Butterflies is a meandering, reverberating track that uses electronic effects as well as Nagano’s high end vocals to create a lush ambient feel. The six minute track is a vast soundscape that slowly builds – to nowhere really. There is nothing that really stands out on the song and consequently, it fails to stun and it also fails to entrance, but it does have a kind of effortlessness and calming serenity to it which washes over you and makes you feel at ease.

Should I is a genre bending number which pays homage to R&B, techno, world, disco and dance. Nagano’s vocals sit slightly higher than middle in the mix and this is great, but the song still comes across like something that seems better on paper than it does in practice. Perhaps it tries to do too much.

Don’t Cry is a glimpse of the band’s genius. With honest and heartfelt lyrics like “even when I felt confused, I still had sides to choose, and when I suddenly lost my track, I managed to find my way back and fight for you”, it proves one of the strongest songs on the album, and one of their strongest songs of the last five years. The song allows Nagana’s vocals to do their thing and have an effect on the audience through expression and storytelling. The music beautifully forms around the vocals and words and do just enough to add diversity and complexity to the song. It’s here where Little Dragon and Season High are at their best – sincere, exploratory, melodically creative music paired with some of the best vocals in the industry.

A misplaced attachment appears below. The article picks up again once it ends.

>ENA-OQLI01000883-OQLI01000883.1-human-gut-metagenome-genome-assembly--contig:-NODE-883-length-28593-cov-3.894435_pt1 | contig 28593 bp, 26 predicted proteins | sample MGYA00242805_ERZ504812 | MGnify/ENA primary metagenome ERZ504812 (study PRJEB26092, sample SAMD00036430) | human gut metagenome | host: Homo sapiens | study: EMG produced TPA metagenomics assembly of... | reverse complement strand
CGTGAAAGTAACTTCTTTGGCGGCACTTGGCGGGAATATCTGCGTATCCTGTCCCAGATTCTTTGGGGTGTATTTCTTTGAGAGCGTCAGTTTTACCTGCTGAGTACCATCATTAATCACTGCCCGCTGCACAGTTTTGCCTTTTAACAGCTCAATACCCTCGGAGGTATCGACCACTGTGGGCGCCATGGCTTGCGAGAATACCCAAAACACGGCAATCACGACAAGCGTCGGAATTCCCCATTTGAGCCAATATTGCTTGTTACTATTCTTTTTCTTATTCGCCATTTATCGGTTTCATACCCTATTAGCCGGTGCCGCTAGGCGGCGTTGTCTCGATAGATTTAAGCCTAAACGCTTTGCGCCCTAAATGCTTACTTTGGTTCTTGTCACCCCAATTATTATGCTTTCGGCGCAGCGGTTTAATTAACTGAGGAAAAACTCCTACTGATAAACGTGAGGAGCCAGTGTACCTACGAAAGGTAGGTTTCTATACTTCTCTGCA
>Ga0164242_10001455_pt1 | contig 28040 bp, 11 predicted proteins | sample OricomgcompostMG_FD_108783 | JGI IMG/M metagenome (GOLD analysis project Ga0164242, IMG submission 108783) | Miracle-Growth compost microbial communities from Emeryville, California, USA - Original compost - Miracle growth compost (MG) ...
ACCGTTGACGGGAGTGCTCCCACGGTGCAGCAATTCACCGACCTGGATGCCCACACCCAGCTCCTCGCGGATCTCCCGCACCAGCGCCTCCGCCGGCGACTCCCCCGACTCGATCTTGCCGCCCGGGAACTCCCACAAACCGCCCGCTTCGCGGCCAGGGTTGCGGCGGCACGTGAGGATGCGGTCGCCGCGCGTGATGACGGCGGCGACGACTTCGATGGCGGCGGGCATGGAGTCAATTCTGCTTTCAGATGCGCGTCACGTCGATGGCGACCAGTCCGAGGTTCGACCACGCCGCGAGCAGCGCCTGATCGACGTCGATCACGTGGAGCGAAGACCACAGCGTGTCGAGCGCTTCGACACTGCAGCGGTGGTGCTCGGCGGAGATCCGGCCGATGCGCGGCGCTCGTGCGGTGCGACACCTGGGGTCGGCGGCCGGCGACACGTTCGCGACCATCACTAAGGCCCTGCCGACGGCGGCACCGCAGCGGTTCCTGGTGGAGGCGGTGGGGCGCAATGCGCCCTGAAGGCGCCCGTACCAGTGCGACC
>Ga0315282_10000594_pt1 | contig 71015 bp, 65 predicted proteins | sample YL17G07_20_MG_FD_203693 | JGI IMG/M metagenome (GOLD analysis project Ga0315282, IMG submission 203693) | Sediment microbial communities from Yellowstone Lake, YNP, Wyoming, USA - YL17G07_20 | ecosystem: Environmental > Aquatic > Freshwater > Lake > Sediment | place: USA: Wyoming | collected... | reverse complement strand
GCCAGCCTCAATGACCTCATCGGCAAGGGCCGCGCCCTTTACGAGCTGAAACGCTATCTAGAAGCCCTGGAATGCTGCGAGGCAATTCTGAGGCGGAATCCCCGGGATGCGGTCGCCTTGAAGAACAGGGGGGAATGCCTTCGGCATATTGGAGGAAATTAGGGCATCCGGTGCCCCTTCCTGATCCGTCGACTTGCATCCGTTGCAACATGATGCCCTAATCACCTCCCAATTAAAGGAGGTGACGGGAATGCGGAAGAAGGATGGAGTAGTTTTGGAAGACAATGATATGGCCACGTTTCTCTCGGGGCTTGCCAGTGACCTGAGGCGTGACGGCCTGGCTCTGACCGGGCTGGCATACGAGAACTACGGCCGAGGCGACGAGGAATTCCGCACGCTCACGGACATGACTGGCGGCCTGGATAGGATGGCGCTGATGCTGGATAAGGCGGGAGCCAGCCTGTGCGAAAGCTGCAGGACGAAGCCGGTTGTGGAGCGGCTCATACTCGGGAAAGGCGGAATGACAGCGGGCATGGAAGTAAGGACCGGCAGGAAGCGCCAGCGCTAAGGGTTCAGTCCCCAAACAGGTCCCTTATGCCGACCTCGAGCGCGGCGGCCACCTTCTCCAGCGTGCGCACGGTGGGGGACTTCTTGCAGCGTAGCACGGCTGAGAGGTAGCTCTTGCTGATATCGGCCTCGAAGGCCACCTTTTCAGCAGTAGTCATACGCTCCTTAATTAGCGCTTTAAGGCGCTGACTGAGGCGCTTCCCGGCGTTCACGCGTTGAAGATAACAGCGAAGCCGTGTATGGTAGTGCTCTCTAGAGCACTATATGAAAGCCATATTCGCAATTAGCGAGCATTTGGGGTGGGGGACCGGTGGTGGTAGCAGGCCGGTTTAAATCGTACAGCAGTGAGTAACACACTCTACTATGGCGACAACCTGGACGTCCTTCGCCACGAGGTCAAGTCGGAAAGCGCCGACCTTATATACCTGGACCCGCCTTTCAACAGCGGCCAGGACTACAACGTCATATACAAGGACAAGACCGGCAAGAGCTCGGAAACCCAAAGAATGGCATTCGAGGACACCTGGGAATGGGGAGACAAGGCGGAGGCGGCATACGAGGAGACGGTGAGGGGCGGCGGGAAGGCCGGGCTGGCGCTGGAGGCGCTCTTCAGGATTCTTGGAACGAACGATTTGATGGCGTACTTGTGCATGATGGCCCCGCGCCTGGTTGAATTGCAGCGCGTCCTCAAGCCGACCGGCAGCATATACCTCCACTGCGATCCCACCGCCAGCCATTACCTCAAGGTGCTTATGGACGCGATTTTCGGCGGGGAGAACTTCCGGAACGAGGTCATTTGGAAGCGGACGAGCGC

Strobe Light is an impactful, driving track that seems like a return to the Little Dragon of old, complete with electronic pop elements, funky melody and big beats. Catchy riffs and rhythm takes a front seat whilst moody soundscapes take a back seat, making it the biggest toe tapper on the album. The song proves to be as sleek and effortless than the others on the album, but works better because it delivers melodious punch.

Push follows along Strobe Light’s path, with high energy dance music that hints at Janet Jackson or Prince. The song features “push” being seductively harmonised through the chorus and uses some left-field elements like sexy spoken words, what sounds like a computerised burp, a swearing speaking Brit and an instrument which resembles an electronic laughing kookaburra. Push and Strobe prove that Little Dragon can effortlessly make dance ear worms that make you want to get up and celebrate life.

The album finishes with Gravity, which is another mess of intriguing sounds, using Nagano’s voice as the main instrument. The song is over six minutes long and like the album, it seems to be daring the listener to endure and expand one’s musical mind, to have a more cerebral experience and take note of the delicate and intricate work at play. But adversely, like the album, it just falls short, proving to have too much technical mastery and control and not enough soul and wit.

You can’t help but feel that Little Dragon were keen to steer away from their recent collaborative dealings and experimenting, and create something for themselves, for their own creative fulfilment, and this should be applauded. They keep it understated, choosing to use small delicate details to draw the ear and heart over exploding hooks and melody. It’s not for everyone, and perhaps that is exactly their point.